VANCOUVER, Wash. – PeaceHealth shared the 2022-2025 Community Health Needs Assessments for all 10 of our medical center communities.
“Supporting our focus to deliver person-first, community-centered care, the CHNAs highlight our commitment to helping people in need as well as our value of collaboration with community partners as we work together to promote the health of our communities,” said Mike Dwyer, executive vice president of Strategy and Community Health.
Led by the Sisters of St. Joseph of Peace, PeaceHealth is heeding the call for health justice for all – focusing on how to promote health, prevent illness and create community well-being.
PeaceHealth President and Chief Executive Officer Liz Dunne shared, “We have a responsibility to shine a light on the profound effect inequities have on health and well-being, and to do something about it. We are called to promote the inherent dignity of each person, to further the common good and seek justice through solidarity, especially in service to the most vulnerable.”
Each CHNA identifies the areas of greatest need in the community and serves as a blueprint for the work to be done with local agencies and organizations to meet those needs and improve personal and community health.
“Across all of our communities, PeaceHealth has identified four pillars of community health that ensure we are working to create a health community beyond the walls of our medical centers and clinics,” said Dwyer.
Through the lens of caring for the most vulnerable and underserved people in our community while promoting diversity, equity and inclusion in everything being done, PeaceHealth will continue to expand upon programs and projects in the following areas:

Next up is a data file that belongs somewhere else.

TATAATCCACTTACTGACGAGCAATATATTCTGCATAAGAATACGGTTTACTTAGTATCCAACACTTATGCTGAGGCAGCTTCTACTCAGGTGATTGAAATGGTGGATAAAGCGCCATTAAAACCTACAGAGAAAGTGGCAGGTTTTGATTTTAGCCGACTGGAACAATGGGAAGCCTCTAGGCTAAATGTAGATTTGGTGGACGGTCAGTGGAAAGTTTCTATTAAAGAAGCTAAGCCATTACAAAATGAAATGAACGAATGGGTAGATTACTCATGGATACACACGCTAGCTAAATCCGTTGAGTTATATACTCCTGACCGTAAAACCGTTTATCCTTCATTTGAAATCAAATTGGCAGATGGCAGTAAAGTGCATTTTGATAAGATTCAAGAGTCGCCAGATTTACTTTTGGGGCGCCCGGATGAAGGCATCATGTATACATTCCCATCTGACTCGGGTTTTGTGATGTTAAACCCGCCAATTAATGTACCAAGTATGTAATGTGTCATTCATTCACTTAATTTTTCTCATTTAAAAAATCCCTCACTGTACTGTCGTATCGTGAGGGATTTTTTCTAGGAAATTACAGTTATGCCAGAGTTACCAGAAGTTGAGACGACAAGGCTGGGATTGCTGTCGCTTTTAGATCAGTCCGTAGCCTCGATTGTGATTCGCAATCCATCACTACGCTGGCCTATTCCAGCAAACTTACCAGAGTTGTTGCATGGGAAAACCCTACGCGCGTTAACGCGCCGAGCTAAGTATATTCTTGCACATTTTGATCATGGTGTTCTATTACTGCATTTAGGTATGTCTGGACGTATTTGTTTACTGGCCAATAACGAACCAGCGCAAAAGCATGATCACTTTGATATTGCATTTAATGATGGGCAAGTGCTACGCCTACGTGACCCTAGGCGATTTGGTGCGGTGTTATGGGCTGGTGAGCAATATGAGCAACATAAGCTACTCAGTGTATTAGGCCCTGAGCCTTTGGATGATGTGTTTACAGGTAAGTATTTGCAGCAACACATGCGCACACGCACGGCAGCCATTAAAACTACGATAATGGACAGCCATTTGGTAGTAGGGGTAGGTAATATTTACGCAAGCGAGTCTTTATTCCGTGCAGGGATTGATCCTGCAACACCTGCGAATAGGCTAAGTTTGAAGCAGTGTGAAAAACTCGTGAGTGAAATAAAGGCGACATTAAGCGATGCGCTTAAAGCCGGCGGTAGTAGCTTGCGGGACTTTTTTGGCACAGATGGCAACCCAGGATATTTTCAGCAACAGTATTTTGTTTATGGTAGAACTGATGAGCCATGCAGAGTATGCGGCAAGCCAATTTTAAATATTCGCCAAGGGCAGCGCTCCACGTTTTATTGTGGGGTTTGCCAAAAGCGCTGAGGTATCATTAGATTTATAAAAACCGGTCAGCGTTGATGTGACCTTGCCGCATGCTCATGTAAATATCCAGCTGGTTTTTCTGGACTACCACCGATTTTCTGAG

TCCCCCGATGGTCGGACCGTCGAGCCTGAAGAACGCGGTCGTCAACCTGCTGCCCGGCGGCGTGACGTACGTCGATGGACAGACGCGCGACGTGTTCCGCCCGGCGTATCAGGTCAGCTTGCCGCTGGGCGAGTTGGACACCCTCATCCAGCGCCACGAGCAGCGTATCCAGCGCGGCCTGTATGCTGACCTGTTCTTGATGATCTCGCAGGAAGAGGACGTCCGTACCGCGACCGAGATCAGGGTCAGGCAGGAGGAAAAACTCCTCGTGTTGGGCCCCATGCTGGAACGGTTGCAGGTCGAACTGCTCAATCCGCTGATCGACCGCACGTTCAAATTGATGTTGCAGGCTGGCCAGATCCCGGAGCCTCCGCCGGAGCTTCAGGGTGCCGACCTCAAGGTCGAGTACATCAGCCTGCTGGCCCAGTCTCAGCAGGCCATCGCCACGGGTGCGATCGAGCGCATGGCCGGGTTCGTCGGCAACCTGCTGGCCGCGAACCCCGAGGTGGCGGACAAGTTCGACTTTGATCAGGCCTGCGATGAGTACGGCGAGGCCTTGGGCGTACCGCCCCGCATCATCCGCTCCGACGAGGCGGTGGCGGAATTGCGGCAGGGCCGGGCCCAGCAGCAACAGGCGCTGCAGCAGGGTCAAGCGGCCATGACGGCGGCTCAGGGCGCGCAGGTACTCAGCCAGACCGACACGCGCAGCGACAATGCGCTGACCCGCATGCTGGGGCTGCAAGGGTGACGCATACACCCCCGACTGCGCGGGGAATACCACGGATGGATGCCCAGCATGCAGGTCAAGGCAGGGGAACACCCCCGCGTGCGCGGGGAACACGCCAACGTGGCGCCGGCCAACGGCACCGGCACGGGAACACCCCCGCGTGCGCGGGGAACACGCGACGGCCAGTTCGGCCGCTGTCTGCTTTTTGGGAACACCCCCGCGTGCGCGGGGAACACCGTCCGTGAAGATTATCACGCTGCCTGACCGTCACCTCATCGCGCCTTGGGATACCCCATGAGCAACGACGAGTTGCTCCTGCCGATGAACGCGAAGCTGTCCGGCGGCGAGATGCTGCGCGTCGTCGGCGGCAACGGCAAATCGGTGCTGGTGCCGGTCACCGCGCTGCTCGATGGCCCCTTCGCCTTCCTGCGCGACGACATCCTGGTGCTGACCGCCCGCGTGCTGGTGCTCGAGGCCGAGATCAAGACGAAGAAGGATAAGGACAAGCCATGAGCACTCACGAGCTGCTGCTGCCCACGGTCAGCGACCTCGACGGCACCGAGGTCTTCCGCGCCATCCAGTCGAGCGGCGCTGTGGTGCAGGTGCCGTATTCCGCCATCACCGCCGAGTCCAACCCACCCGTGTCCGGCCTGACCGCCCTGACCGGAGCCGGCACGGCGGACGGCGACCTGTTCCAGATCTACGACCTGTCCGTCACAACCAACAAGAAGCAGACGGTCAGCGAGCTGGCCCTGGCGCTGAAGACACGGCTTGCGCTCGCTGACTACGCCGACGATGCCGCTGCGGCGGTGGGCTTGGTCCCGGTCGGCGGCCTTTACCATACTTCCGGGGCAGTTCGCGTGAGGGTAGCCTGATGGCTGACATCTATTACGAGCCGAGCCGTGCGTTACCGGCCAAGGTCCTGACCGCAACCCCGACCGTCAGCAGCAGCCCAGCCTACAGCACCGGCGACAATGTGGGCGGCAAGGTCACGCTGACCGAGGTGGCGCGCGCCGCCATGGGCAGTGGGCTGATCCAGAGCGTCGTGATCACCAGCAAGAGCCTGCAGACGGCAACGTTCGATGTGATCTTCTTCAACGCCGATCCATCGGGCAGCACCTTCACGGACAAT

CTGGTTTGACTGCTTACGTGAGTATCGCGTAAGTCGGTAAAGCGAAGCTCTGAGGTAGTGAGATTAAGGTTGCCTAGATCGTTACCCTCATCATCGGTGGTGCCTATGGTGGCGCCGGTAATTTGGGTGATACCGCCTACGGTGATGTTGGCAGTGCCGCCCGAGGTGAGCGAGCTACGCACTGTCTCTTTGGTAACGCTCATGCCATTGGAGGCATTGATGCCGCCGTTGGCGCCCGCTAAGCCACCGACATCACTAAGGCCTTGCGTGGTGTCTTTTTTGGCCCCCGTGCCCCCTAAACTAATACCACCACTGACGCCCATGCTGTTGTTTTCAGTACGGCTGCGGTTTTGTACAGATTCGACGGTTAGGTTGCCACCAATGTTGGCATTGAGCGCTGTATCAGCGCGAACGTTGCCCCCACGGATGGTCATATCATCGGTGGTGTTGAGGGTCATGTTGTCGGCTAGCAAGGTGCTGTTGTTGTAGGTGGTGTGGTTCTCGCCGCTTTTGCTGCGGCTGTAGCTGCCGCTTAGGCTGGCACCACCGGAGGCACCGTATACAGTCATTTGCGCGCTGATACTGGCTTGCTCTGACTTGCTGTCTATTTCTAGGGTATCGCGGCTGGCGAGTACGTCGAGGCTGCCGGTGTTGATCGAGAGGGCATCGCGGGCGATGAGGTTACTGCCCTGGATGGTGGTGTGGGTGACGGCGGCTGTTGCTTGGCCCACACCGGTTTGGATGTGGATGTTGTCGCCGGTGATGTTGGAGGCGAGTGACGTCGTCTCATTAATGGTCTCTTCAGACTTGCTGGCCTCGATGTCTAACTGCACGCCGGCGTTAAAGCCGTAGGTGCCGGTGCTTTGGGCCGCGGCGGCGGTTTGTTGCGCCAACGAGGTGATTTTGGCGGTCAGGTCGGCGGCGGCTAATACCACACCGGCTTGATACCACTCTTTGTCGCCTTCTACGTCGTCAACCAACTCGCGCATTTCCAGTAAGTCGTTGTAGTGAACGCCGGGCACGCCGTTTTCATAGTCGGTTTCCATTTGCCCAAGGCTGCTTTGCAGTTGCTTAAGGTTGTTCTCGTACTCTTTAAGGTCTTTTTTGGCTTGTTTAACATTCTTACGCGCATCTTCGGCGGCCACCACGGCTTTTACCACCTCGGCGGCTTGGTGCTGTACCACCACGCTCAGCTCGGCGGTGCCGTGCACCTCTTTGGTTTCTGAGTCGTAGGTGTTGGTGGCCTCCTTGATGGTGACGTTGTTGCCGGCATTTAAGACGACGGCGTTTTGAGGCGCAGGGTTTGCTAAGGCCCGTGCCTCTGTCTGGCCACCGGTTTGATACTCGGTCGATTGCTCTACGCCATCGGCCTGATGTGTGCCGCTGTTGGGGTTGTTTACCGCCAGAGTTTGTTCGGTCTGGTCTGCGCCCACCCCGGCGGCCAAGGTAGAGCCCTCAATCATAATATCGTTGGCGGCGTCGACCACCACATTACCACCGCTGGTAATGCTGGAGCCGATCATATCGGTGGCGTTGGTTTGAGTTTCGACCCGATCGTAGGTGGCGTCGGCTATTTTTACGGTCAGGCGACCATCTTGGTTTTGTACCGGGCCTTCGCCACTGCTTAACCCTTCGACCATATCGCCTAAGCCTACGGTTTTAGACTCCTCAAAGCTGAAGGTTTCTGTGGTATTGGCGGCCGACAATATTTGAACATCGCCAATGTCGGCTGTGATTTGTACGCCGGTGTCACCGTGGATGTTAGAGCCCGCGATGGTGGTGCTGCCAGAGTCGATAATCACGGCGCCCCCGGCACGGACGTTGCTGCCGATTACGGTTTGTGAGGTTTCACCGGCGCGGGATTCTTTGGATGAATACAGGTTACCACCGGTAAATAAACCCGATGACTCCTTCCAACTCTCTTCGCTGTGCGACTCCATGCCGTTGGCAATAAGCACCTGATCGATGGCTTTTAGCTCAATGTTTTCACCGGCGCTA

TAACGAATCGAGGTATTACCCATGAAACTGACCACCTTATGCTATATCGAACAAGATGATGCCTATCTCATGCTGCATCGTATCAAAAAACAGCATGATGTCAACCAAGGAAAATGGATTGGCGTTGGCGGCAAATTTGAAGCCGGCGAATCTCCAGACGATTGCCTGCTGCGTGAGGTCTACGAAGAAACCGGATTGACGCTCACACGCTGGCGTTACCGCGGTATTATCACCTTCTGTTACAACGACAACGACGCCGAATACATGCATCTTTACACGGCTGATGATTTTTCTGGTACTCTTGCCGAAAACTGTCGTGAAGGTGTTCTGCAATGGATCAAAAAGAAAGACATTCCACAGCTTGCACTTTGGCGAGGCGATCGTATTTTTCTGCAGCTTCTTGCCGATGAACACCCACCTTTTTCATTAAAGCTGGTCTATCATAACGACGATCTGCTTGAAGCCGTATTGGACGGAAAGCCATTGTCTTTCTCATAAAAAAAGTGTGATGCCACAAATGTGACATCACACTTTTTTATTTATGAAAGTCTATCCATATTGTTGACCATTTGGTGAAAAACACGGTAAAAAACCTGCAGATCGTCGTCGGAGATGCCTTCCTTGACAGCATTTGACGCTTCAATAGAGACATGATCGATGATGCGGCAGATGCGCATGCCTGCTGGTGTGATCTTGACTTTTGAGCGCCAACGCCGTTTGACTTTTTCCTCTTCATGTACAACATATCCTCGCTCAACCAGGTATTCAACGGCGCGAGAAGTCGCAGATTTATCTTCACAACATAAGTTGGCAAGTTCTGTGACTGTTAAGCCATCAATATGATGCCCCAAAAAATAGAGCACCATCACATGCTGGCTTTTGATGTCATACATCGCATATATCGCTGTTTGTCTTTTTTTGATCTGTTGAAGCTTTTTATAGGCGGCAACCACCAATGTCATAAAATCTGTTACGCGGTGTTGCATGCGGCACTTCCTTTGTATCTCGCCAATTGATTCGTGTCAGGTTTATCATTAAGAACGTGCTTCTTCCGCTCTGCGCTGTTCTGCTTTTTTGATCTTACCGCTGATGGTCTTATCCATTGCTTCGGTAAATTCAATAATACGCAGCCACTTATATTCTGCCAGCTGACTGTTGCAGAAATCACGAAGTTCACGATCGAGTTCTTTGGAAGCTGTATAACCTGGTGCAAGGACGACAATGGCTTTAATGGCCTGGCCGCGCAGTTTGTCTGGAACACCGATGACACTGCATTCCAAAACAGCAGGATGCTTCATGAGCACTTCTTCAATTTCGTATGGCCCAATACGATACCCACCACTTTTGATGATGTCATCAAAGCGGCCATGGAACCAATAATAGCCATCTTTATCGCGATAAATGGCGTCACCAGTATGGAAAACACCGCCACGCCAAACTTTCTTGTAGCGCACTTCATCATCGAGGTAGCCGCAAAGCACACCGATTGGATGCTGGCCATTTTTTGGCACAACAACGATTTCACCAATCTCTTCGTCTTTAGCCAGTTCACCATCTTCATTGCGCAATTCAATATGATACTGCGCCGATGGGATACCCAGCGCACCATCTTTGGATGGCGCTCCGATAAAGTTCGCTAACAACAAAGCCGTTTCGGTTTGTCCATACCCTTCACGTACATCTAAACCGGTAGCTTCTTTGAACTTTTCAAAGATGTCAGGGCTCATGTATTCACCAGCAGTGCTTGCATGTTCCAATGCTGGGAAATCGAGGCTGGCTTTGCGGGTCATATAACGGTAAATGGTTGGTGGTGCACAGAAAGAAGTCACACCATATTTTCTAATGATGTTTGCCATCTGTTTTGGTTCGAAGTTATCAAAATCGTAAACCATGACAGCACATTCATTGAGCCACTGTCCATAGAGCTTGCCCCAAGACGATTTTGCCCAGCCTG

- Home: Improve access to service-enriched housing.
- Hope: Increase education, access to treatment and prevention of dependence.
- Care: Expand knowledge, access and engagement with community caregivers.
- Nourish: Address food insecurities to enhance family and child well-being.
CHNA reports are posted on peacehealth.org/chna for all of the following:
Oregon: PeaceHealth Cottage Grove Community Medical Center; PeaceHealth Peace Harbor Medical Center in Florence; PeaceHealth Sacred Heart Medical Center at University District in Eugene; PeaceHealth Sacred Heart Medical Center at RiverBend in Springfield
Washington: PeaceHealth Southwest Medical Center in Vancouver; PeaceHealth St. John Medical Center in Longview; PeaceHealth Peace Island Medical Center in Friday Harbor; PeaceHealth United General Medical Center in Sedro-Woolley; PeaceHealth St. Joseph Medical Center in Bellingham
About PeaceHealth: PeaceHealth, based in Vancouver, Wash., is a not-for-profit Catholic health system offering care to communities in Washington, Oregon and Alaska. PeaceHealth has approximately 16,000 caregivers, a group practice with more than 1,200 providers and 10 medical centers serving both urban and rural communities throughout the Northwest. In 1890, the Sisters of St. Joseph of Peace founded what has become PeaceHealth. The Sisters shared expertise and transferred wisdom from one medical center to another, always finding the best way to serve the unmet need for healthcare in their communities. Today, PeaceHealth is the legacy of the founding Sisters and continues with a spirit of respect, stewardship, collaboration and social justice in fulfilling its Mission. Visit us online at peacehealth.org.